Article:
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Landlords And Pensions – What The New Rules Mean
1 September 2014
Landlords often talk about property pensions – but how much can they save each year into a private pension plan?
The answer depends on what type of property business a landlord runs.
Those that miss out on basing pension contributions on rental income are buy to let and house in multiple occupation (HMO) investors as rental income is not considered ‘relevant earnings’ for pension saving.
Property company landlords who take their remuneration as dividends also fail the relevant earnings test.
Both incomes are considered earnings from investments and are not allowed in the formula for working out maximum pension contributions.
So what can full-time property investors pay into a pension?
Everyone has a £3,600 a year limit regardless of their source of income that they can contribute into a pension.
For basic rate taxpayers, that is topped up by 20% to £4,500 with pension contribution tax relief.
With average 5% fund growth compounded over 15 years, that £3,600 a year is worth a pension fund of around £66,000.
Under the new easy-access rules coming in from April 6, 2015, £16,500 can be taken tax free and the rest drawn down subject to tax to spend as a landlord wishes.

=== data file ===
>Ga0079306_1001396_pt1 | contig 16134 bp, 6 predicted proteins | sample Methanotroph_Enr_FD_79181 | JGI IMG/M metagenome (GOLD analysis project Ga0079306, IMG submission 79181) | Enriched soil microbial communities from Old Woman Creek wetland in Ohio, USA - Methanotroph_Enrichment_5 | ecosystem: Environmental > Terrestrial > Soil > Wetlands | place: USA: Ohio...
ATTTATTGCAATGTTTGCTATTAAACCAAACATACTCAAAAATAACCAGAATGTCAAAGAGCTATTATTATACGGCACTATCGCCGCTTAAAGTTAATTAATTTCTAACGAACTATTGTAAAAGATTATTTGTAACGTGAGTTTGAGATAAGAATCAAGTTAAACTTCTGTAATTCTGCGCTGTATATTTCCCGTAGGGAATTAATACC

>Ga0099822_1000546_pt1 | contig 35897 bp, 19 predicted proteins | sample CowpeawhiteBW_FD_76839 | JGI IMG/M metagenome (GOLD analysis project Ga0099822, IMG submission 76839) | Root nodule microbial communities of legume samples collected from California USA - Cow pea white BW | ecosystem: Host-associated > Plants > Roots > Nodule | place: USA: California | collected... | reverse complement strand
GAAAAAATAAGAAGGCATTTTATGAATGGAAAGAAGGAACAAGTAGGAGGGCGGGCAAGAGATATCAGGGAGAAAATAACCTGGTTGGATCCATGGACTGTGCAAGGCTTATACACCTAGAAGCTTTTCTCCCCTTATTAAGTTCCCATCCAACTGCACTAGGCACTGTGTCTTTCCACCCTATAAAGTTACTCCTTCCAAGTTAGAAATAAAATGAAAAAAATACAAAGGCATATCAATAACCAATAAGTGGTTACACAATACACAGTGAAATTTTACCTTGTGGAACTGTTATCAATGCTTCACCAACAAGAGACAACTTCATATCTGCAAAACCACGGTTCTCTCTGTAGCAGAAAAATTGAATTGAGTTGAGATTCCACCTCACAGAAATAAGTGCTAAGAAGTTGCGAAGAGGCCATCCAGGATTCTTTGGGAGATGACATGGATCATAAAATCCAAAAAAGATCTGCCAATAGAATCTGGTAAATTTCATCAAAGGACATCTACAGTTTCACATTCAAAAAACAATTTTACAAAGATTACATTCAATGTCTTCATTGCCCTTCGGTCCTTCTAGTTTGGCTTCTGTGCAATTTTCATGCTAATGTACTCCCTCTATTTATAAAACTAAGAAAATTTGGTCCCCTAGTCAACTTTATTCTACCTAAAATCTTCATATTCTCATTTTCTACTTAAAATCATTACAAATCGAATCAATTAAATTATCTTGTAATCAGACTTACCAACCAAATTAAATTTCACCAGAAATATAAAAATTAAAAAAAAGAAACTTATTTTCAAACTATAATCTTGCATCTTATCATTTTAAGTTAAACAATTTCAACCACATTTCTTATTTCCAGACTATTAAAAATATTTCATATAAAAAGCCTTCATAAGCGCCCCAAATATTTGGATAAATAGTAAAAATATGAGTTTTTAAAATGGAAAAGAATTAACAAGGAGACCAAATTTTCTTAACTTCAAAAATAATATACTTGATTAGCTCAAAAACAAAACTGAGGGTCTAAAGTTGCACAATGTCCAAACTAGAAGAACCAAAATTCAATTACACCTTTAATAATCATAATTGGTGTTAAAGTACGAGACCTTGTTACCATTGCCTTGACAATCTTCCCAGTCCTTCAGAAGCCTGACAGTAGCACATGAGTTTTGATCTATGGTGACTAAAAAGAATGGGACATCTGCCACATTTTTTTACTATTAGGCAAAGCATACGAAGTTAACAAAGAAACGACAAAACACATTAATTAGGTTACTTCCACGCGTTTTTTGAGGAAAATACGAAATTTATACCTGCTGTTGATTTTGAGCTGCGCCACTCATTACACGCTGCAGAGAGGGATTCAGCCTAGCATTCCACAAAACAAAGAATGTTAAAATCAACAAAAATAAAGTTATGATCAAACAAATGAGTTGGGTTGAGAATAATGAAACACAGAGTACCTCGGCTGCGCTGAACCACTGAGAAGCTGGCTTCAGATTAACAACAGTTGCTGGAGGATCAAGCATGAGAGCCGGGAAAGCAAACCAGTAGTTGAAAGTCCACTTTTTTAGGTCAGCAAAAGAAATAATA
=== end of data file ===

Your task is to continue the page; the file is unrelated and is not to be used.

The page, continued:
The real winners are furnished holiday let investors as profits from managing these rentals are considered relevant earnings for a pension, so they can contribute up to the level of their annual earnings, subject to the annual contribution cap of £40,000 a year.
Private pension contributions are not the only savings snag for landlords.
From April 6, 2016, the new flat rate state pension scheme starts.
The expected weekly payment for a single pensioner is expected to settle around £155 a week or £8,104 a year.
But hidden in the small print is a qualification rule that means landlords could lose out on the full payment if they have not accrued 35 years of paying the right levels on national insurance contributions.
The current state pension requires 30 years to qualify for the full payment.
Many landlords may consider profits generated by their property portfolios as their pensions, but that could mean carrying on working or reduced profits from hiring a manager.
With a flood of changes on the way, now could be a good time for landlords to review their pension plans.